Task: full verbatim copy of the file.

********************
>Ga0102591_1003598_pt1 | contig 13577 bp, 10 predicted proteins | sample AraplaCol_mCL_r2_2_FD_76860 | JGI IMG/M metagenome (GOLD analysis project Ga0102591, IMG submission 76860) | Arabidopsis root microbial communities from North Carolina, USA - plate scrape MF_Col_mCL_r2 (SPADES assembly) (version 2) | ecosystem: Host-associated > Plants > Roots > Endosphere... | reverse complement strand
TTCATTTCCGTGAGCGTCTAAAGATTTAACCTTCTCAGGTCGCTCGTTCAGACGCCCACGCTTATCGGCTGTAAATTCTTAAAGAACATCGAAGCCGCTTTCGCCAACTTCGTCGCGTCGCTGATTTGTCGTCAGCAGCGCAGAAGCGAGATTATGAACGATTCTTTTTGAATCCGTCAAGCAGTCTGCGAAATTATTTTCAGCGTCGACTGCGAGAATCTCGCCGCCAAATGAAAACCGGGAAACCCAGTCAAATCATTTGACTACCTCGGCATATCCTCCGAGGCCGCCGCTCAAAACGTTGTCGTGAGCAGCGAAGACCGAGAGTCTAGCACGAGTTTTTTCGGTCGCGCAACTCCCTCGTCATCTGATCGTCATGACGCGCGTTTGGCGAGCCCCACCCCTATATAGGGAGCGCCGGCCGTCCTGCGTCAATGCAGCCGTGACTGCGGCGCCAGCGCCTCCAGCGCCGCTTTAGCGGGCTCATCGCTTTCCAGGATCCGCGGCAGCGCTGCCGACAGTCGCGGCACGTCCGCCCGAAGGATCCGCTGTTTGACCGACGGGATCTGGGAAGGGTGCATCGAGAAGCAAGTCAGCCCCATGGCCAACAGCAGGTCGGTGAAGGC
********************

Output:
>Ga0102591_1003598_pt1 | contig 13577 bp, 10 predicted proteins | sample AraplaCol_mCL_r2_2_FD_76860 | JGI IMG/M metagenome (GOLD analysis project Ga0102591, IMG submission 76860) | Arabidopsis root microbial communities from North Carolina, USA - plate scrape MF_Col_mCL_r2 (SPADES assembly) (version 2) | ecosystem: Host-associated > Plants > Roots > Endosphere... | reverse complement strand
TTCATTTCCGTGAGCGTCTAAAGATTTAACCTTCTCAGGTCGCTCGTTCAGACGCCCACGCTTATCGGCTGTAAATTCTTAAAGAACATCGAAGCCGCTTTCGCCAACTTCGTCGCGTCGCTGATTTGTCGTCAGCAGCGCAGAAGCGAGATTATGAACGATTCTTTTTGAATCCGTCAAGCAGTCTGCGAAATTATTTTCAGCGTCGACTGCGAGAATCTCGCCGCCAAATGAAAACCGGGAAACCCAGTCAAATCATTTGACTACCTCGGCATATCCTCCGAGGCCGCCGCTCAAAACGTTGTCGTGAGCAGCGAAGACCGAGAGTCTAGCACGAGTTTTTTCGGTCGCGCAACTCCCTCGTCATCTGATCGTCATGACGCGCGTTTGGCGAGCCCCACCCCTATATAGGGAGCGCCGGCCGTCCTGCGTCAATGCAGCCGTGACTGCGGCGCCAGCGCCTCCAGCGCCGCTTTAGCGGGCTCATCGCTTTCCAGGATCCGCGGCAGCGCTGCCGACAGTCGCGGCACGTCCGCCCGAAGGATCCGCTGTTTGACCGACGGGATCTGGGAAGGGTGCATCGAGAAGCAAGTCAGCCCCATGGCCAACAGCAGGTCGGTGAAGGC